City focuses on possible severe cuts

No library could be an option
By: Stephanie Dumm News Messenger Reporter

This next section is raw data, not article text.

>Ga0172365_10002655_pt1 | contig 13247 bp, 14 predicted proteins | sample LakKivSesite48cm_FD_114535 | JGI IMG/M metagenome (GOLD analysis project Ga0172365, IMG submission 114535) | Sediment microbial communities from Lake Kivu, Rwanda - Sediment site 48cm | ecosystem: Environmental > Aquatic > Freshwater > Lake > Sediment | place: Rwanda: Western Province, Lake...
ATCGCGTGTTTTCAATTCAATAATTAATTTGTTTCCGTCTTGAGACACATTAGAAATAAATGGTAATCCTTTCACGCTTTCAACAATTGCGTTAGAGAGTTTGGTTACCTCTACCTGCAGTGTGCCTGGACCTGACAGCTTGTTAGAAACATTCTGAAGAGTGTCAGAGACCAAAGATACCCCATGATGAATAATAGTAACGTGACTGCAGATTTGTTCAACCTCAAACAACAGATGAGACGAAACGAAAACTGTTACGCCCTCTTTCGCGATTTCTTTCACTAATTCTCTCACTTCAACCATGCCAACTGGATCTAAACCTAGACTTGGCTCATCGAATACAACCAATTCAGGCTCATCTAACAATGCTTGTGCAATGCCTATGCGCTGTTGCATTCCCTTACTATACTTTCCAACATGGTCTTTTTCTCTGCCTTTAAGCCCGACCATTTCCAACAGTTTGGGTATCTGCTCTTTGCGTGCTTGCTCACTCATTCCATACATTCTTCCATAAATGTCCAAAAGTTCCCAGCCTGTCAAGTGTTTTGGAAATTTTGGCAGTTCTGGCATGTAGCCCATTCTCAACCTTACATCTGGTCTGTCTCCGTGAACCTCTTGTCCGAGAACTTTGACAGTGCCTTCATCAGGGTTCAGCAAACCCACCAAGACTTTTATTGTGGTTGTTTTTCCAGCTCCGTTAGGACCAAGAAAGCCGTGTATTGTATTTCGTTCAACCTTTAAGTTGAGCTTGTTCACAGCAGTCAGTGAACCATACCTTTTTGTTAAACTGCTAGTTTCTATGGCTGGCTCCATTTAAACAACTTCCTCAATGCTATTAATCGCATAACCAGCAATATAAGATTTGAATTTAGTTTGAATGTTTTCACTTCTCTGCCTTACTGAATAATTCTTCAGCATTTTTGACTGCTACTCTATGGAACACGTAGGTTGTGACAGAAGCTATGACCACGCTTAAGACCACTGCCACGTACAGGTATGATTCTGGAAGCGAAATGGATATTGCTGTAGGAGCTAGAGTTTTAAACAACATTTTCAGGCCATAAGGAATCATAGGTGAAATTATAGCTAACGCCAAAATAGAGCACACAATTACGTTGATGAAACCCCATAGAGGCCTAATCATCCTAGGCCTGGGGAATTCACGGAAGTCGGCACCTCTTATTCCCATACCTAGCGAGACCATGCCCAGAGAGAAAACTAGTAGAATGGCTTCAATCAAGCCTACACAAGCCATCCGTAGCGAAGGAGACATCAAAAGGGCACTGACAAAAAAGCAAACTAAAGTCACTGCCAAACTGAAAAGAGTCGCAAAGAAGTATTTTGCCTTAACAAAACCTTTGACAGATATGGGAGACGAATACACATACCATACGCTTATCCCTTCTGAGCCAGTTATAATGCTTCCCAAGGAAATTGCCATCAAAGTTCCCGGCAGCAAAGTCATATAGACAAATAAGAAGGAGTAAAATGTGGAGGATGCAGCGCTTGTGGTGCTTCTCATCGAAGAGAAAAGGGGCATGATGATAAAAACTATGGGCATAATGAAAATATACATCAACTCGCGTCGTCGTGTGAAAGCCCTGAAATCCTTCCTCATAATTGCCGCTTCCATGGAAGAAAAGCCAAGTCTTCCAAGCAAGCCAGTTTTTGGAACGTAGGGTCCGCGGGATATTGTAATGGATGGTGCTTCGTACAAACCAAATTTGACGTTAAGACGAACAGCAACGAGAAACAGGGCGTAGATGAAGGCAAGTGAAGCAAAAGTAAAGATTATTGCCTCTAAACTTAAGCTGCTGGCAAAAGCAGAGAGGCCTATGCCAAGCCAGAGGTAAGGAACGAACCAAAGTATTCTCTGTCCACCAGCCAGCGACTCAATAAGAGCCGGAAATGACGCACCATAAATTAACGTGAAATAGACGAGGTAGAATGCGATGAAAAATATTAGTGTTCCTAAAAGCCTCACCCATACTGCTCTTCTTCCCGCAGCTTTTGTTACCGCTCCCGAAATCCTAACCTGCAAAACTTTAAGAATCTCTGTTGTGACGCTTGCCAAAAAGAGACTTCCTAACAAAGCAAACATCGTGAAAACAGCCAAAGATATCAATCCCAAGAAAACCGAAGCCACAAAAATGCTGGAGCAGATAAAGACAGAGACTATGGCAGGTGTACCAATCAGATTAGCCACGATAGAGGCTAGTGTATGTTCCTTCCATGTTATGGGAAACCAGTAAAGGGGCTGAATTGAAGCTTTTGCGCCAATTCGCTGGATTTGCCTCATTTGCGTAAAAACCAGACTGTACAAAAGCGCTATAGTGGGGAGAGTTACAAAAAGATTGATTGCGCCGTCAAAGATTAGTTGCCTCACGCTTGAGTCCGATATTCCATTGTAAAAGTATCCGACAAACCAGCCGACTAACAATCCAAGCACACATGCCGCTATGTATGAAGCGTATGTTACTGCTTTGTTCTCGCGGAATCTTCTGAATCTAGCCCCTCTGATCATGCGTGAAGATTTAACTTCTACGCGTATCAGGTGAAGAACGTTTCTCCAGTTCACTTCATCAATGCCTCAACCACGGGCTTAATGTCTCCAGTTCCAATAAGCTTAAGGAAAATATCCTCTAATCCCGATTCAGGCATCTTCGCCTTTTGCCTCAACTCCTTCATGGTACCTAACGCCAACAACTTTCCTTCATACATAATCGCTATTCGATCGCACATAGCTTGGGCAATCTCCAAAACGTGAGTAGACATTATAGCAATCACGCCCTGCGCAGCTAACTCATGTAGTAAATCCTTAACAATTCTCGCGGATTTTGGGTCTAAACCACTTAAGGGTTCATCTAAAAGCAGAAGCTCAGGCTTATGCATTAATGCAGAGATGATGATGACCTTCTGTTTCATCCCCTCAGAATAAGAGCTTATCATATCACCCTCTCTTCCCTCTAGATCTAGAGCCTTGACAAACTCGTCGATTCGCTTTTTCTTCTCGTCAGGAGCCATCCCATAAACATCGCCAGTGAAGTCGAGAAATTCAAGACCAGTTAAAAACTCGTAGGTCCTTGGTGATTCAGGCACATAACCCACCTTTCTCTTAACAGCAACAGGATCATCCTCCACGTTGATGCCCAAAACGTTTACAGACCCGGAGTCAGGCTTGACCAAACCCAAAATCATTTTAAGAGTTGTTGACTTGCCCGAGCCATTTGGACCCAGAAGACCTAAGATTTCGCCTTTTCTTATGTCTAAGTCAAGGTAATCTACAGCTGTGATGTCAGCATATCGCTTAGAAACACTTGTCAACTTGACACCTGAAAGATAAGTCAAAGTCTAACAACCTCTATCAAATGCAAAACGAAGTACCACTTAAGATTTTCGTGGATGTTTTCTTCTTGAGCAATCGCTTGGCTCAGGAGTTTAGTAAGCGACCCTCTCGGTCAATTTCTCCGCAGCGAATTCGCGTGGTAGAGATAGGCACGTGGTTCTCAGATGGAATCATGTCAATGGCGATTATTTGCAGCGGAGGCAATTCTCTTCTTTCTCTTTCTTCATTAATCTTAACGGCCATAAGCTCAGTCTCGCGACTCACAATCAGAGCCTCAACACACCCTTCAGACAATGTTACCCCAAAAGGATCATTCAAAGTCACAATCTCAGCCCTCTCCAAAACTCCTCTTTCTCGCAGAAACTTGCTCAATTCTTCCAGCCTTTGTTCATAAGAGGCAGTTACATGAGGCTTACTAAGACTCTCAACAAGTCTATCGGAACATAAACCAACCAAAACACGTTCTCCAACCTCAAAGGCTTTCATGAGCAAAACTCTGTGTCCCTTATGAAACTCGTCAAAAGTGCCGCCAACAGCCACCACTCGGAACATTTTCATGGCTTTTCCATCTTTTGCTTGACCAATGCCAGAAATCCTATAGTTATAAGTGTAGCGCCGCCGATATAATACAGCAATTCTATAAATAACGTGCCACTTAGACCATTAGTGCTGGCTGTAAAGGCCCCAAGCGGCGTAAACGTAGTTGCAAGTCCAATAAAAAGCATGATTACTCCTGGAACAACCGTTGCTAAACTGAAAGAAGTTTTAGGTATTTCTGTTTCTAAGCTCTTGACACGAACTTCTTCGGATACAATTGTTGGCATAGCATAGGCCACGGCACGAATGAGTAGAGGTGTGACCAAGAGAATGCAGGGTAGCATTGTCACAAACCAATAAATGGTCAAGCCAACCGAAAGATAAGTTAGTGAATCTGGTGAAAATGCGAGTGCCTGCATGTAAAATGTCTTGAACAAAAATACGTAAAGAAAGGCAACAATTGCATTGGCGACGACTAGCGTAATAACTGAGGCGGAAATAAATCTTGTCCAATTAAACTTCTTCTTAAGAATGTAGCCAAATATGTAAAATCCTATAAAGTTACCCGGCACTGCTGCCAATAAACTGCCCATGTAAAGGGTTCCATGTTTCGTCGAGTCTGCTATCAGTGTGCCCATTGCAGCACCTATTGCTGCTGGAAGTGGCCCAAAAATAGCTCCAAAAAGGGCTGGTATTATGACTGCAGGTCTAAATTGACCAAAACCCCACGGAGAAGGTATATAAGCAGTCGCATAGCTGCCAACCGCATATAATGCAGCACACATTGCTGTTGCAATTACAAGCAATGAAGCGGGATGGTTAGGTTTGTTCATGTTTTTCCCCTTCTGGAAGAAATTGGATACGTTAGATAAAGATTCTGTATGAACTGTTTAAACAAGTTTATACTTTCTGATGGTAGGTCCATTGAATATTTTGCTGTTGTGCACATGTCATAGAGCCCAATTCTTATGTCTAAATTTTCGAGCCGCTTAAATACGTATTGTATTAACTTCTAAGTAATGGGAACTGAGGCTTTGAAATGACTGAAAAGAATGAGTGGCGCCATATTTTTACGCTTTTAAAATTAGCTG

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In the face of scare-tactic accusations from some residents, city staff provided potential budget cuts to General Fund departments during Tuesday’s City Council meeting. More than 100 community members in the audience were told several times by Mayor Tom Cosgrove to hold their “applause, yays, nays, boos and hisses” so others with differing views would not “be intimidated” to address the council. City Manager Jim Estep addressed the idea of scare tactics before the presentation’s beginning. “I do know, because I’ve received it in writing, that some people in the community will view this as scare tactics,” Estep said. “The reality is, people have asked us to live within our means.” The city has projected revenues of $11.7 million and expenditures of $13.9 million for the next fiscal year, according to Estep, with a $2.4 million deficit in the General Fund. Since the city is a service organization, Estep said, the city would need to reduce the salaries and benefits of staff “if we’re not going to reduce staff.” Assistant City Manager/Chief Financial Officer Anna Jatczak presented options for budget reductions in the recreation department. The News Messenger reported Oct. 14 that assistant director of recreation Mandy Walker retired early on Oct. 8. Her salary was $93,000. “One of the important things to remember when talking about recreation programs is with every recreation program, there are revenues associated with each program, so when we cut programs,we are also cutting associated revenue with that program,” Jatczak said. One option is to close the entire recreation department, which Jatczak said could save the General Fun $525,000 by eliminating six full-time positions and 30 seasonal positions. “Another option is to maintain some recreation programs that have a higher cost recovery than other programs,” Jatczak said. This option would save $460,000 and eliminate four full-time and 24 seasonal positions. The third option presented was to only maintain the aquatics program, which eliminates five full- time and 15 seasonal employees, according to Jatczak, with a savings of $470,000. Jatczak said the closure of McBean Pool could result in the city losing a $210,000 grant and closing the community center could result in the loss of an $88,000 grant. Both grants are through the State Department of Recreation, according to Jatczak. Library Director Darla Wegener presented two options for the library. One option was to close both libraries for a savings of $440,000 to the General Fund. The second was only keeping the Carnegie Library open, with a savings of $250,000 from the closure of the Twelve Bridges Library. Wegener said the closure of both libraries would result in the elimination of three full- time and six seasonal positions, as well as impact the 15,000 residents who use programs such as the homework center, computer classes and the early literacy Mother Goose on the Loose program. “I just want to point out that the library last year had 421,000 materials checked out to 28,000 patrons,” Wegener said. She said the Carnegie Library wouldn’t be able to “handle the volume of the Twelve Bridges Library,” which serves thousands of people a week compared to the hundreds the Carnegie Library sees each week. Wegener said she “is in discussion with Placer County” about contracting library services for Lincoln but “there still would be a cost if we decided to outsource to the county.” The police department suggested the elimination of six positions and the elimination of the K-9 unit, according to Police Chief Joel Neves. That could be a savings of $800,000. “I have looked through the budget line-item by line-item. The only thing left is personnel,” Neves said. “What does this mean for the community? A significant reduction of staff would result in increased response times to calls of all types. It would severely impact to a degree, if there are multiple calls, they couldn’t handle them all at one time.” Neves also said police wouldn’t be able to check on some registered offenders in the community, including gang members, sex offenders and narcotic registrants. “That’s not been looked at in any depth. However, the cost would be predicated on the service level the community of Lincoln wants,” Neves said. “To contract out, it is a contract and residents would still be paying for police.” Fire Chief Dave Whitt gave the options of either eliminating full-time staff positions or “eliminating the funding for call-back staffing,” which could result in a savings of $250,000. The elimination of call-back staffing could result in “a reduction of daily staffing to one three-person company and one two-person company depending on available staffing,” according to a staff report. “It further impacts the city’s ability to comply with OSHA mandated safety laws. It would increase response times, because if we can’t sent the appropriate amount of staffing, we could have to limit the amount of calls we go on,” Whitt said. “If we cut staff to a certain level and don’t backfill personnel, we may end up having one fire engine in the city, which creates a greater reliance on other agencies.” Whitt said the city’s rating with the Insurance Services Office (ISO) is a five, “with one being premium and 10 not being credible. “What five translates to is higher (insurance) premiums to businesses and residents,” Whit said. Nine audience members addressed the City Council with their comments. Gerald Culbertson asked that when salary and benefit cuts are made, the city start at the top. “When you look over here, you have a list of high salary people, and I’d like them to take a few cuts,” Culbertson said. “Leave the little guy alone. From what I’ve heard, they’ve already taken a beating.” Richard Makirdy questioned the timing of the information presented that night. “The City Council and city management have had at least two City Council meetings and one UUT workshop in order to educate, and seven days before the vote on Measure K, determined (it’s) the ‘earliest we’ve ever started on a budget’,” Makirdy said. “I’m not sure why you have to do it seven days before the budget.” City Council members weighed in about the information presented. “I will never support option one (for all four departments) ever, so we will be using some reserves. I will never ask employees to take a 25 percent wage reduction,” Councilwoman Linda Stackpoole said. “I would like a tier reduction, with lower level people taking less in concessions and upper level taking more reductions.” Councilman Paul Joiner said he’d like to preserve police and fire. “There is no way we can continue to cut from fire. We’re already much lower than I’m comfortable with,” Joiner said. “Unfortunately if we have to cut in public safety, it looks like it will have to come from police.” Councilman Spencer Short said he would like to see the city “maintain some level of library service.” Cosgrove said additional cuts to fire “would be catastrophic,” which leaves reductions for police, library and recreation. He doesn’t “advocate the use of reserves.”